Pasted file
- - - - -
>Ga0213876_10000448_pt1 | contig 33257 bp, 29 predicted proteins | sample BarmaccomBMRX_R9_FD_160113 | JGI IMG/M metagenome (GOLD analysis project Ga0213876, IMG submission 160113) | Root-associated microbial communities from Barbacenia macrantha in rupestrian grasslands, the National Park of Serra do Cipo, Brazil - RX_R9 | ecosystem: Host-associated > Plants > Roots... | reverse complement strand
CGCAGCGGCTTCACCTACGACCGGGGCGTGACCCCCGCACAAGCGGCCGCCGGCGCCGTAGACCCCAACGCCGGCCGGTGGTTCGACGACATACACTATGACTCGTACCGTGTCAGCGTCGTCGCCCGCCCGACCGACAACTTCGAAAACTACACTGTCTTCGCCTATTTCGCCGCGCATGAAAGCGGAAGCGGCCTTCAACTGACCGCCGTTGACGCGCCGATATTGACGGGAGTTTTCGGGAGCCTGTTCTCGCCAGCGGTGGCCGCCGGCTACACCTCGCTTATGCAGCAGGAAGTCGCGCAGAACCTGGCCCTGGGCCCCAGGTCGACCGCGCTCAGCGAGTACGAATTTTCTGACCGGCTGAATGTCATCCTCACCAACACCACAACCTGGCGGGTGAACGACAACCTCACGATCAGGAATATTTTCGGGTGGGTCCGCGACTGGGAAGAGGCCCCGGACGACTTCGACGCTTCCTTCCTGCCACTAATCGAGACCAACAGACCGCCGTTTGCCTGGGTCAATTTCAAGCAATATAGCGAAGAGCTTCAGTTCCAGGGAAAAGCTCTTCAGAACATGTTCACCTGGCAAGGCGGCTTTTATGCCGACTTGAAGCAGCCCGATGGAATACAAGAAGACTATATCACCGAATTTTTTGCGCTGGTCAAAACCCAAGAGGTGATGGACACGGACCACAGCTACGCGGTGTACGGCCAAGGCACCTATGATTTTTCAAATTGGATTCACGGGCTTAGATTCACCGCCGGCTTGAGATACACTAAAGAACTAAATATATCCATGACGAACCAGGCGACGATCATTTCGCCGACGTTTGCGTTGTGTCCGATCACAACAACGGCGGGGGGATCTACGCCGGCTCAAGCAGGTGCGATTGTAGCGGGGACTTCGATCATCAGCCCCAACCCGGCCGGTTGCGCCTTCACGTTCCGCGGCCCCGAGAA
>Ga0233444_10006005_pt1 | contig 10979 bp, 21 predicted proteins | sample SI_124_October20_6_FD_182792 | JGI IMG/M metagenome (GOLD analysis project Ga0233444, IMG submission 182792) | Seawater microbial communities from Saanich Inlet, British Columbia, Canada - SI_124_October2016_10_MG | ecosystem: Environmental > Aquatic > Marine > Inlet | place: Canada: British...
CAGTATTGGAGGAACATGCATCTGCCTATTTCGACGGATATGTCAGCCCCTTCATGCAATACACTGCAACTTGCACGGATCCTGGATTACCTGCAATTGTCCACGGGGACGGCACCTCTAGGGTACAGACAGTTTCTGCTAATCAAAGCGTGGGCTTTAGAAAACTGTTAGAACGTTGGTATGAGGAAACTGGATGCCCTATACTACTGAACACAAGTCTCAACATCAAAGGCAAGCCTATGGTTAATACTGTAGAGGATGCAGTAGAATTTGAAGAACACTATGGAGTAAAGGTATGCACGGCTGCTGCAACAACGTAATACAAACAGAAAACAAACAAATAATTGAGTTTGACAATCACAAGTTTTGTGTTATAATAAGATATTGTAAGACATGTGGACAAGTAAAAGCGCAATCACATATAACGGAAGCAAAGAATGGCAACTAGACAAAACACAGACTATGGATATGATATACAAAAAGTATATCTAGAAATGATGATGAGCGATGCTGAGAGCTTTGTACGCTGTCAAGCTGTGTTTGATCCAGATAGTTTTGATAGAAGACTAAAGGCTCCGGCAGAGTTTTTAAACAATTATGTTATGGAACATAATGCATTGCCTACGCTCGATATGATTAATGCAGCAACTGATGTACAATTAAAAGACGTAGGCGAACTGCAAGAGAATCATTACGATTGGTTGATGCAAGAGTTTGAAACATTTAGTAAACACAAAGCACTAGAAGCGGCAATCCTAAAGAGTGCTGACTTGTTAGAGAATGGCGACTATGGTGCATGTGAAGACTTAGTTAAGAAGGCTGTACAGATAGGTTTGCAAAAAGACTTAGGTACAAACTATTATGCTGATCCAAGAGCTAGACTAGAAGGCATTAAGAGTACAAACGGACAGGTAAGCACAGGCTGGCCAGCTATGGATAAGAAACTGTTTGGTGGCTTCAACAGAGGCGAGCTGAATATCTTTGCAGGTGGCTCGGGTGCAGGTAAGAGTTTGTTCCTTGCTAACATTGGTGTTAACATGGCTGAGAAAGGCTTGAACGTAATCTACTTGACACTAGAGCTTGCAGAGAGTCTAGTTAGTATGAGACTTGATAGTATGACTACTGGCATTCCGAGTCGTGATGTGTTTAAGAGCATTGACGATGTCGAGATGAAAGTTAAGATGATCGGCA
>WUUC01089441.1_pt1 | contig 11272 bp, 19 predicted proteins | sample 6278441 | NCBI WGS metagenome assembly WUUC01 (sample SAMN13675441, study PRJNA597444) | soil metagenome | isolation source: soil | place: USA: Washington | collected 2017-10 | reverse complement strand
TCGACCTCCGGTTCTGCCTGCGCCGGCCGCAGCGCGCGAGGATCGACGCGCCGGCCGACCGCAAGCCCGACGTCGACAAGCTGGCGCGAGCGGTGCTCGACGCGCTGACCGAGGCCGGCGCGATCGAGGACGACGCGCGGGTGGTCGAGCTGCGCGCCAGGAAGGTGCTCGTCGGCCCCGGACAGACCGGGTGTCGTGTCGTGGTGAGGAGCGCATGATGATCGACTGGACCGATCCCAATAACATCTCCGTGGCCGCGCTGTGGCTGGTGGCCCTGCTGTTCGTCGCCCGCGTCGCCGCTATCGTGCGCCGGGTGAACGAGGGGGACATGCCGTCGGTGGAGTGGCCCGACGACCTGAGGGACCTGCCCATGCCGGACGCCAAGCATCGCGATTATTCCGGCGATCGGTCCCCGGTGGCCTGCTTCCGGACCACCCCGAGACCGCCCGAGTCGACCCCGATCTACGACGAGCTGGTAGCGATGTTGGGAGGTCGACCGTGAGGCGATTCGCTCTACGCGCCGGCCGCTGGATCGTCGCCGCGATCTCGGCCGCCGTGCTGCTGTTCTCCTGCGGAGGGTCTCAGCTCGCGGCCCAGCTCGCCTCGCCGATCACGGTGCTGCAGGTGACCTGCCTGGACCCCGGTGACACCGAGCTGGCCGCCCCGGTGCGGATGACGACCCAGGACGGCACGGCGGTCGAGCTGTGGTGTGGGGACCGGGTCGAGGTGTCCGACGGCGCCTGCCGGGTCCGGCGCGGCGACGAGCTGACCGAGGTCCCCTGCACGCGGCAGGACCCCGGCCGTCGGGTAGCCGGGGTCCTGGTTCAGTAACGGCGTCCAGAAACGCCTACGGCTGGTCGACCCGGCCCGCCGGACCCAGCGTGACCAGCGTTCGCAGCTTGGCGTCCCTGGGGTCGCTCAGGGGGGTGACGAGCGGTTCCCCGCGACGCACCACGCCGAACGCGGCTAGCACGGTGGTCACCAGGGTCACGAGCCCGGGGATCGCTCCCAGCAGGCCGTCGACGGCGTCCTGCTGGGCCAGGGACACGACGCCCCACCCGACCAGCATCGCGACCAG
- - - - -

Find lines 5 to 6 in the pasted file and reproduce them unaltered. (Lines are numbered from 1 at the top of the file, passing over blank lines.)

>WUUC01089441.1_pt1 | contig 11272 bp, 19 predicted proteins | sample 6278441 | NCBI WGS metagenome assembly WUUC01 (sample SAMN13675441, study PRJNA597444) | soil metagenome | isolation source: soil | place: USA: Washington | collected 2017-10 | reverse complement strand
TCGACCTCCGGTTCTGCCTGCGCCGGCCGCAGCGCGCGAGGATCGACGCGCCGGCCGACCGCAAGCCCGACGTCGACAAGCTGGCGCGAGCGGTGCTCGACGCGCTGACCGAGGCCGGCGCGATCGAGGACGACGCGCGGGTGGTCGAGCTGCGCGCCAGGAAGGTGCTCGTCGGCCCCGGACAGACCGGGTGTCGTGTCGTGGTGAGGAGCGCATGATGATCGACTGGACCGATCCCAATAACATCTCCGTGGCCGCGCTGTGGCTGGTGGCCCTGCTGTTCGTCGCCCGCGTCGCCGCTATCGTGCGCCGGGTGAACGAGGGGGACATGCCGTCGGTGGAGTGGCCCGACGACCTGAGGGACCTGCCCATGCCGGACGCCAAGCATCGCGATTATTCCGGCGATCGGTCCCCGGTGGCCTGCTTCCGGACCACCCCGAGACCGCCCGAGTCGACCCCGATCTACGACGAGCTGGTAGCGATGTTGGGAGGTCGACCGTGAGGCGATTCGCTCTACGCGCCGGCCGCTGGATCGTCGCCGCGATCTCGGCCGCCGTGCTGCTGTTCTCCTGCGGAGGGTCTCAGCTCGCGGCCCAGCTCGCCTCGCCGATCACGGTGCTGCAGGTGACCTGCCTGGACCCCGGTGACACCGAGCTGGCCGCCCCGGTGCGGATGACGACCCAGGACGGCACGGCGGTCGAGCTGTGGTGTGGGGACCGGGTCGAGGTGTCCGACGGCGCCTGCCGGGTCCGGCGCGGCGACGAGCTGACCGAGGTCCCCTGCACGCGGCAGGACCCCGGCCGTCGGGTAGCCGGGGTCCTGGTTCAGTAACGGCGTCCAGAAACGCCTACGGCTGGTCGACCCGGCCCGCCGGACCCAGCGTGACCAGCGTTCGCAGCTTGGCGTCCCTGGGGTCGCTCAGGGGGGTGACGAGCGGTTCCCCGCGACGCACCACGCCGAACGCGGCTAGCACGGTGGTCACCAGGGTCACGAGCCCGGGGATCGCTCCCAGCAGGCCGTCGACGGCGTCCTGCTGGGCCAGGGACACGACGCCCCACCCGACCAGCATCGCGACCAG